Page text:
When the Police ceased recording in 1984, rumors swirled as to the cause. Sting, Andy Summers, and Stewart Copeland became infamous for their constant fighting, sometimes ending up in fisticuffs (such as during a 1983 MTV interview with Martha Quinn). Summers and Copeland’s intense jealousy of Sting’s notoriety was cited as another factor. The new documentary Can’t Stand Losing You: Surviving the Police presents Summers’ side of the story, suggesting that the Police’s dissolution resulted from a multitude of complicated reasons. As hard on himself as on the other band members, Summers provides narration while archival footage as well as video from their 2007 reunion tour punctuate his anecdotes.
Based on Summers’ book One Train Later: A Memoir, the film traces his beginnings as a guitarist, touring London with bandleader Zoot Money’s groups the Big Roll Band and Dantalion’s Chariot during the late 1960s. Recruited to join Eric Burdon’s New Animals in 1969, he relocated to Los Angeles, but the band dissolved a year later. After living in L.A. for three years, Summers moved back to London and met two musicians who traveled in the same circles: Sting (nee Gordon Sumner) and Copeland. The two friends expressed an interest in joining the burgeoning punk scene, one which Summers had little familiarity. When they eventually joined forces, Summers states, their chemistry was undeniable.
Once they released their debut, 1978’s Outlandos d’Amour, the Police’s story officially begins in the UK. Their first single, “Roxanne” (originally written with a bossa nova rhythm) was released, followed by “Can’t Stand Losing You.” Their subsequent television appearance on the Old Grey Whistle Test, included in the film, provided further exposure. Determined to break into the American charts, they embarked on a grueling U.S. tour where they played small clubs throughout the country. As the film shows fuzzy footage of their CBGB performance, Summers reflects on how the U.S. regarded the Police as musicians, not focusing strictly on their punk credibility.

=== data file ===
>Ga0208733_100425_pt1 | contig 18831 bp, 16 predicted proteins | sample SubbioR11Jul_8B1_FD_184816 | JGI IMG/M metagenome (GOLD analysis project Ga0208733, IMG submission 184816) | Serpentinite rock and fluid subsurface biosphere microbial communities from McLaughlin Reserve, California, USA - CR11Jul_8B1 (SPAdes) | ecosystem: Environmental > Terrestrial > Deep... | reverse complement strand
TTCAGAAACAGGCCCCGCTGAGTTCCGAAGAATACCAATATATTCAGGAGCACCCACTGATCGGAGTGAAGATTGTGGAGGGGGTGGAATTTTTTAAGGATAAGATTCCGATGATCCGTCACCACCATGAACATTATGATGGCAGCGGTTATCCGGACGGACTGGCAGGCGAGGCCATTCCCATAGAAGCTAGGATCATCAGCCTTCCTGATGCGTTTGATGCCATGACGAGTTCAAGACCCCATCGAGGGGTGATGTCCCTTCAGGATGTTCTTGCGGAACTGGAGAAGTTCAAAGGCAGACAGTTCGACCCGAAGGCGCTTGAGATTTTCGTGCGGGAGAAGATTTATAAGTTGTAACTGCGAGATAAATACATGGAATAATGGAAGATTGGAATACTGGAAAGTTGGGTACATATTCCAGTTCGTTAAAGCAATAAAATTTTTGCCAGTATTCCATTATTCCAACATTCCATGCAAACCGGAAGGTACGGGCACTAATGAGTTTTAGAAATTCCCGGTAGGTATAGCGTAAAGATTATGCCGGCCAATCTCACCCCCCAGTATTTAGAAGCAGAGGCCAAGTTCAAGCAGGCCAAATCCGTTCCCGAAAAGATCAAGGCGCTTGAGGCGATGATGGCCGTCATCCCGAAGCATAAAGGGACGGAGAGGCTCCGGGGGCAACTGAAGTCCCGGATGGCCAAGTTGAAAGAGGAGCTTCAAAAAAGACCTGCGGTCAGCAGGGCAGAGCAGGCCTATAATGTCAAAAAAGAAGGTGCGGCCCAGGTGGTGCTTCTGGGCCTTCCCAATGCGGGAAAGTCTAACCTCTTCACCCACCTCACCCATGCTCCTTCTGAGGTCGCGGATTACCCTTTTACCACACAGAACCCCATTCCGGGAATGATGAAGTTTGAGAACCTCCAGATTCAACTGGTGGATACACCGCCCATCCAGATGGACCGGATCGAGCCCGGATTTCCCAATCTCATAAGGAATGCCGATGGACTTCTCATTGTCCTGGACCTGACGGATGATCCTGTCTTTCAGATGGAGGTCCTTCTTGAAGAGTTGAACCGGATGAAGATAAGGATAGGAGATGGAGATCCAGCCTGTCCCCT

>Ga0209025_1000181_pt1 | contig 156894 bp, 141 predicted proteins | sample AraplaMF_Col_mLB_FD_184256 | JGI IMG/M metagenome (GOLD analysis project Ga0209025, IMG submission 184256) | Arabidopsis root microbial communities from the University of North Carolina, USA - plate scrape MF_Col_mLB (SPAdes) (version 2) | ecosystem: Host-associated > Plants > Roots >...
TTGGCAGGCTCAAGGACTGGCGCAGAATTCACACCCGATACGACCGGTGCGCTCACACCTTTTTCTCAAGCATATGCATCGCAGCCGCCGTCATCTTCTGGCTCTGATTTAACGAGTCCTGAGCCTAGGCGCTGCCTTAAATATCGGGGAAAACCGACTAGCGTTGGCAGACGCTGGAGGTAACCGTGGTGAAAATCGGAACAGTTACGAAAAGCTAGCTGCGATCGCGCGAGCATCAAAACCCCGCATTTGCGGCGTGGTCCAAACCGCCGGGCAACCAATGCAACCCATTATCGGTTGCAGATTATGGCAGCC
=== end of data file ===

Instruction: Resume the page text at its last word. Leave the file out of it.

As the group records their followup albums Reggatta de Blanc, Zenyatta Mondatta, and Ghost in the Machine, the band’s star rapidly ascends as they score numerous hits in the UK and America. The rigors of recording and touring take their toll on the band, illustrated by numerous moody photographs Summers shot during those times. As Sting became a media darling (watch Summers and Copeland squirm during an early interview where the reporter asks the singer “now, you write all the songs, right?”), Summers and Copeland found themselves relegated to the background. Tensions rose in the studio as each band member wanted their instrument turned up just a bit higher in the mix. On tour, hard partying took its toll on the group’s personal lives, ultimately resulting in the breakup of Summers' marriage. He details how they grew distant with each other, no longer functioning as a cohesive unit. By 1984, Sting was ready to embark on his solo career, and Summers and Copeland felt confined by their sidemen roles.
Mixed with the archival interviews and live performances is footage from the Police’s 2007 reunion tour. Their early rehearsals make for fascinating viewing, as old tensions surface and nerves threaten to derail the tour. Just before the group takes the stage on the tour’s opening night, Summers looks on the verge of passing out; Copeland fondly rubs his bandmate’s back, a welcome sign that the musicians retain some affection for each other.
Alternating between old clips and 2007 footage can result in disorienting storytelling; occasionally it is not immediately clear whether a particular segment is a flashback or occurring in present day. It also ends too abruptly, with Summers celebrating an exhibition of his photography as Sting and Copeland look on. One of the bonus features on the DVD features an interview with Summers around the time of the 2007 tour; hearing him discuss how the band had to initially walk on eggshells with one another (and how the tour came very close to being canceled) would have been a more appropriate conclusion.
Despite its minor shortcomings, Can’t Stand Losing You will satisfy Police fans who want to learn more about the group’s rise and ultimate demise. The rare footage and Summers’ brutally honest reflections paint a fuller picture of a band that stands as one of the defining bands of the 1980s.